On April 23, 2001, the Supreme Court of New Jersey decided Baures v. Lewis, 167 N.J. 91 (2001). For more than 16 years, Baures guided post-divorce interstate relocation of children in a manner that generally favored the primary-custodial parent who sought relocation. On Aug. 8, 2017, the Supreme Court decided Bisbing v. Bisbing, __ N.J. __ (2017), which reversed Baures and set the new standard for interstate relocation disputes—a “best interests” analysis. Bisbing is a landmark decision thatserves as a departure from Baures.
In its 2001 decision, the Baures court recognized that courts had “struggled to accommodate the interests of parents and children in a removal situation ….” Baures, 167 N.J. at 91. Although Baures set forth a framework to resolve parents’ relocation disputes, the above quote also fittingly describes the intervening period between Baures and Bisbing. That is, while Baures provided a cogent framework to guide relocation disputes, the framework did not adequately accommodate the interests of children and both parents in a removal situation. Bisbing, however, accommodates the interests of children and both parents by placing the parents on equal footing. To that end, the court departed from Baures and held that all relocation disputes—regardless of custodial arrangement—must be determined under the “best interests” factors set forth in N.J.S.A. 9:2–4(c). Thus, following Bisbing, a primary custodial parent who seeks post-divorce relocation to another state must establish the “good cause” required by N.J.S.A. 9:2-2 through the best interests factors set forth in N.J.S.A. 9:2–4(c).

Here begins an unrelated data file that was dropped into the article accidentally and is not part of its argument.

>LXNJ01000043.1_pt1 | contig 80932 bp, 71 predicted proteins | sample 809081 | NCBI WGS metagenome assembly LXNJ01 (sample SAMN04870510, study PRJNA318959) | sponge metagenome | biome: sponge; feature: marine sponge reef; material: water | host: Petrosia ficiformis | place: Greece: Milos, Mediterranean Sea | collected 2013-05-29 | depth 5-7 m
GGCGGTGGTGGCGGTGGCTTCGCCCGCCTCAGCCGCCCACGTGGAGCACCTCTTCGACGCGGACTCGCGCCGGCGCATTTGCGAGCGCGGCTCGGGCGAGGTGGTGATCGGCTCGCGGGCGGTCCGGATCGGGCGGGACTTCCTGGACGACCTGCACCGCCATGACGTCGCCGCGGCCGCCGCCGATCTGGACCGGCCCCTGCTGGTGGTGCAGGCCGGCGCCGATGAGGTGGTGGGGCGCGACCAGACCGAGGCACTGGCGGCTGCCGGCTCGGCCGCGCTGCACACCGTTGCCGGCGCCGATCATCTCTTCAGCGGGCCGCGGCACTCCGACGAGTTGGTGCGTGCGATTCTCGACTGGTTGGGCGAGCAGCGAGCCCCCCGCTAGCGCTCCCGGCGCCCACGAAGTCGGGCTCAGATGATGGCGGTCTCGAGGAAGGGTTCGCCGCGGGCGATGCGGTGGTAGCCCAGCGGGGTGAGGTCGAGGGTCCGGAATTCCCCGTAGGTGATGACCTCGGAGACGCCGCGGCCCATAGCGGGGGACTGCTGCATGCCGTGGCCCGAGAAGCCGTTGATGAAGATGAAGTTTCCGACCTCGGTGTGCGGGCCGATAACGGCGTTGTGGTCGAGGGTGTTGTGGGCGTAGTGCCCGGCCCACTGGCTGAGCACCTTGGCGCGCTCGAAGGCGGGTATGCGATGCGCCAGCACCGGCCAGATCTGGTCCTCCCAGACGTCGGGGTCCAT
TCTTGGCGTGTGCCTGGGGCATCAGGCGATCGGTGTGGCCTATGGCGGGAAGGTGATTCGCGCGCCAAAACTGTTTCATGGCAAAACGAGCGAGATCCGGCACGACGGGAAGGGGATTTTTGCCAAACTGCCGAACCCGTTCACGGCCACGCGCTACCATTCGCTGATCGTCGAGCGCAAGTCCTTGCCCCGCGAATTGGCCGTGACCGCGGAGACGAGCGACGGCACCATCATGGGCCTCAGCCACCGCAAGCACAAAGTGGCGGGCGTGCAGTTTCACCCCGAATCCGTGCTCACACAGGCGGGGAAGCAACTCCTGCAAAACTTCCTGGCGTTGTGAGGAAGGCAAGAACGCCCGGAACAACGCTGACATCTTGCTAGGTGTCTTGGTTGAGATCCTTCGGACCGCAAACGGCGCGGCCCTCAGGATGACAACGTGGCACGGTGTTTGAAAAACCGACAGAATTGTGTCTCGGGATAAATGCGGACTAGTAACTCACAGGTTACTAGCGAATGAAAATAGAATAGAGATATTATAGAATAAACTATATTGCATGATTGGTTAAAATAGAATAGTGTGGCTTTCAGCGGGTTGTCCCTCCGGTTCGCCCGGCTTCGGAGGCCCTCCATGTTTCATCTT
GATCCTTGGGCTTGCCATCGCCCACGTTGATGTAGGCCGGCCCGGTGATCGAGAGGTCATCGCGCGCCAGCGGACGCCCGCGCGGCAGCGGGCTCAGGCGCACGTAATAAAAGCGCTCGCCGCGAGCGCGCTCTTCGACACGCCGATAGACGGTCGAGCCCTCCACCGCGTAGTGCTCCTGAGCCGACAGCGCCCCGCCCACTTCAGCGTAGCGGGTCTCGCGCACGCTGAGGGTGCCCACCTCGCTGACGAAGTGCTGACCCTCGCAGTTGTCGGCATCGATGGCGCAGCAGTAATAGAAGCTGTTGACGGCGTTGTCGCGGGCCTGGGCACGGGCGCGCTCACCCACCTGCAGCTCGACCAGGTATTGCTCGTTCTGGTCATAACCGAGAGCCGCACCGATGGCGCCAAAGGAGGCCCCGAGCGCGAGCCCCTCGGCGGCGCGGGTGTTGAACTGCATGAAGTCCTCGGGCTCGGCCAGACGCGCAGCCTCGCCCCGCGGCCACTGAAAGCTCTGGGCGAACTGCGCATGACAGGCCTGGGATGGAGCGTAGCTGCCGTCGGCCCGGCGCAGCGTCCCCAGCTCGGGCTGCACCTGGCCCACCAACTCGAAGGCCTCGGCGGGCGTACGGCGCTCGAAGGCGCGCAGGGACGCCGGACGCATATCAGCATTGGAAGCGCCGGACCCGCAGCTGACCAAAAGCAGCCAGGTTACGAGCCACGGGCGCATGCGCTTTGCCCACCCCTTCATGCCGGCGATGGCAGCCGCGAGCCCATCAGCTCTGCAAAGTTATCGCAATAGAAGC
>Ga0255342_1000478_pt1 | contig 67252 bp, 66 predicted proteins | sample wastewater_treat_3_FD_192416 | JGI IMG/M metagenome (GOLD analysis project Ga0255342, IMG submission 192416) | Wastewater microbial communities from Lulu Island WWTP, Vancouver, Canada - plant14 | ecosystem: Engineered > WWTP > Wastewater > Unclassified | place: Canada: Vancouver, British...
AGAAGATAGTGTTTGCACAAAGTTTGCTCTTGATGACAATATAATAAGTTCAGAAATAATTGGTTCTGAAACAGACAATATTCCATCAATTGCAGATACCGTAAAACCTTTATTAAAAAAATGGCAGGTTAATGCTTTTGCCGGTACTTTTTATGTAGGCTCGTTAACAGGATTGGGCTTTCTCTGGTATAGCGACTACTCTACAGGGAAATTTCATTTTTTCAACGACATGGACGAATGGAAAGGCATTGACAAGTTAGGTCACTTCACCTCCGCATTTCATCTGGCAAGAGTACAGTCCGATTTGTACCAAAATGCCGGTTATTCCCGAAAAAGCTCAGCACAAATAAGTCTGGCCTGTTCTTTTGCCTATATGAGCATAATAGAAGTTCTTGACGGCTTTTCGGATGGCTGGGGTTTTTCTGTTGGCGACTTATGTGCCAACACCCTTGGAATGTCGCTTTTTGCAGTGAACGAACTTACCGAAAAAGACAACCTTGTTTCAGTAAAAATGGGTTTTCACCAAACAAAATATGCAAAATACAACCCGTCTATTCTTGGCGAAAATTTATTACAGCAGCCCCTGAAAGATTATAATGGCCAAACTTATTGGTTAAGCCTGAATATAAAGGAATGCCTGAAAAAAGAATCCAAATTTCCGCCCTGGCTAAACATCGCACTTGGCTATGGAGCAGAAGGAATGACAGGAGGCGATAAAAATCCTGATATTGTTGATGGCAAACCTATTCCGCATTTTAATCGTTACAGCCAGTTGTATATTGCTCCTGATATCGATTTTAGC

To better understand Bisbing‘s impact and its role in future cases, it is important to understand how the Supreme Court arrived at Baures and why it departed from it in Bisbing. In Baures, the court emphasized “the identity of the interests of the custodial parent and child” and opined that “social science research links a positive outcome for children of divorce with the welfare of the primary custodian and the stability and happiness within that newly formed post-divorce household.” Baures, 167 N.J. at 106 (citing Judith S. Wallerstein & Tony J. Tanke, To Move or Not to Move: Psychological and Legal Considerations in the Relocation of Children Following Divorce, 30 Fam. L. Q. 305, 311-12 (1996)). The Baures court also cited with approval to In re Marriage of Burgess, 913 P.2d 473 (Cal. 1996), a relocation case from the California Supreme Court that relied on Dr. Wallerstein’s “primary caretaker” theory she espoused as amica curiae. The Baures court concluded that social science failed to confirm “any connection between the duration and frequency of visits and the quality of the relationship of the child and the noncustodial parent.” Baures, 167 N.J. at 107 (citing Wallerstein at 312). In sum, any fair reading of Baures discloses that the court relied heavily on Wallerstein’s work—as did many courts throughout the country that faced relocation applications.